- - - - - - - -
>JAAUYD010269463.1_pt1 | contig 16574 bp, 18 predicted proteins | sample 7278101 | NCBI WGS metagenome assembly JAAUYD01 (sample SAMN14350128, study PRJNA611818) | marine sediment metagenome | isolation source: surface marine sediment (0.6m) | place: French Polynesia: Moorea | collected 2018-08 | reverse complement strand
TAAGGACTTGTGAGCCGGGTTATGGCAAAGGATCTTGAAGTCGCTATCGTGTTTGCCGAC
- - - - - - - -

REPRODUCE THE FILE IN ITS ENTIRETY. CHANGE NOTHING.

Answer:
>JAAUYD010269463.1_pt1 | contig 16574 bp, 18 predicted proteins | sample 7278101 | NCBI WGS metagenome assembly JAAUYD01 (sample SAMN14350128, study PRJNA611818) | marine sediment metagenome | isolation source: surface marine sediment (0.6m) | place: French Polynesia: Moorea | collected 2018-08 | reverse complement strand
TAAGGACTTGTGAGCCGGGTTATGGCAAAGGATCTTGAAGTCGCTATCGTGTTTGCCGAC